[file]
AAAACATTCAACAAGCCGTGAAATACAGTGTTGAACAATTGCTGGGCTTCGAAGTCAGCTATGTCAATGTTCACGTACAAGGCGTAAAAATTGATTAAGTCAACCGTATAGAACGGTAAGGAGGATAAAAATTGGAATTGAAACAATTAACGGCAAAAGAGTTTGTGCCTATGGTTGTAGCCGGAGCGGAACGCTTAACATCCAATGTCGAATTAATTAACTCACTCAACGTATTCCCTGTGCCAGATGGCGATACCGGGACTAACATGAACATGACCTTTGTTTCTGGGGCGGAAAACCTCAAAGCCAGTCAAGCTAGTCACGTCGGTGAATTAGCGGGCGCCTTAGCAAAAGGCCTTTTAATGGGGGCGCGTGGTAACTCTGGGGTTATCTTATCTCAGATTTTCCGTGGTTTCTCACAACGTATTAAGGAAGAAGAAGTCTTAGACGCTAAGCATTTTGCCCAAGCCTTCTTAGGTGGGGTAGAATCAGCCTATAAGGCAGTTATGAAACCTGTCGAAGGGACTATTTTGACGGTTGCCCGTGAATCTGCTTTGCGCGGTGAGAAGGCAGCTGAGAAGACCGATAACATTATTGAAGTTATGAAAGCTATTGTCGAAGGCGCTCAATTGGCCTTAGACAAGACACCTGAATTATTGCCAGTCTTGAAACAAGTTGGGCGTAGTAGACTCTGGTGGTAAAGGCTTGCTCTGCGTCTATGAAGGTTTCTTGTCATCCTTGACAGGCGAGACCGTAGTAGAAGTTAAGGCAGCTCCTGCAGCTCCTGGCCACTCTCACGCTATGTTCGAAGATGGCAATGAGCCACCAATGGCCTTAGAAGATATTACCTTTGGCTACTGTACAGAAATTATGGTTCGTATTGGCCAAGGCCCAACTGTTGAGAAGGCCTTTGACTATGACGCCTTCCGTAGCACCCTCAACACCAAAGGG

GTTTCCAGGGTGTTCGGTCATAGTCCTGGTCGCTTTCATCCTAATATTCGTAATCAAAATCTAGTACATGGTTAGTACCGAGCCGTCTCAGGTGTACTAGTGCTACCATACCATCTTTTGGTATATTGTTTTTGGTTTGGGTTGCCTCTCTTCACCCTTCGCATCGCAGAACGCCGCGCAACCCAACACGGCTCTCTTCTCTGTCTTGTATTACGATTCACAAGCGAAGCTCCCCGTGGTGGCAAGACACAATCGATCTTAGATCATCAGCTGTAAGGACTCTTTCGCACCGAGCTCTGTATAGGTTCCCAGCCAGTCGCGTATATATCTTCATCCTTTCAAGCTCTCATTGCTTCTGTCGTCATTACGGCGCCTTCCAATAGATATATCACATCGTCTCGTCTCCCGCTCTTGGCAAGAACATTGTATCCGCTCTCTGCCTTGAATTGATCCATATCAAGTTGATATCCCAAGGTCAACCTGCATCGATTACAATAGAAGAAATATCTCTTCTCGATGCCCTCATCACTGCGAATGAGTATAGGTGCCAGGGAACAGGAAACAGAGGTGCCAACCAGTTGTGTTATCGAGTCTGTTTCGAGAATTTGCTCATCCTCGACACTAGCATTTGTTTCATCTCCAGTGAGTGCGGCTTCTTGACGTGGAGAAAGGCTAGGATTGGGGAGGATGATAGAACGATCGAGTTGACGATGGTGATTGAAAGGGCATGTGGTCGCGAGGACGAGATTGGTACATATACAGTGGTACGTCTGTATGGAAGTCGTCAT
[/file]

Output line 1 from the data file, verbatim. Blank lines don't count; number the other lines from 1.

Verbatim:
AAAACATTCAACAAGCCGTGAAATACAGTGTTGAACAATTGCTGGGCTTCGAAGTCAGCTATGTCAATGTTCACGTACAAGGCGTAAAAATTGATTAAGTCAACCGTATAGAACGGTAAGGAGGATAAAAATTGGAATTGAAACAATTAACGGCAAAAGAGTTTGTGCCTATGGTTGTAGCCGGAGCGGAACGCTTAACATCCAATGTCGAATTAATTAACTCACTCAACGTATTCCCTGTGCCAGATGGCGATACCGGGACTAACATGAACATGACCTTTGTTTCTGGGGCGGAAAACCTCAAAGCCAGTCAAGCTAGTCACGTCGGTGAATTAGCGGGCGCCTTAGCAAAAGGCCTTTTAATGGGGGCGCGTGGTAACTCTGGGGTTATCTTATCTCAGATTTTCCGTGGTTTCTCACAACGTATTAAGGAAGAAGAAGTCTTAGACGCTAAGCATTTTGCCCAAGCCTTCTTAGGTGGGGTAGAATCAGCCTATAAGGCAGTTATGAAACCTGTCGAAGGGACTATTTTGACGGTTGCCCGTGAATCTGCTTTGCGCGGTGAGAAGGCAGCTGAGAAGACCGATAACATTATTGAAGTTATGAAAGCTATTGTCGAAGGCGCTCAATTGGCCTTAGACAAGACACCTGAATTATTGCCAGTCTTGAAACAAGTTGGGCGTAGTAGACTCTGGTGGTAAAGGCTTGCTCTGCGTCTATGAAGGTTTCTTGTCATCCTTGACAGGCGAGACCGTAGTAGAAGTTAAGGCAGCTCCTGCAGCTCCTGGCCACTCTCACGCTATGTTCGAAGATGGCAATGAGCCACCAATGGCCTTAGAAGATATTACCTTTGGCTACTGTACAGAAATTATGGTTCGTATTGGCCAAGGCCCAACTGTTGAGAAGGCCTTTGACTATGACGCCTTCCGTAGCACCCTCAACACCAAAGGG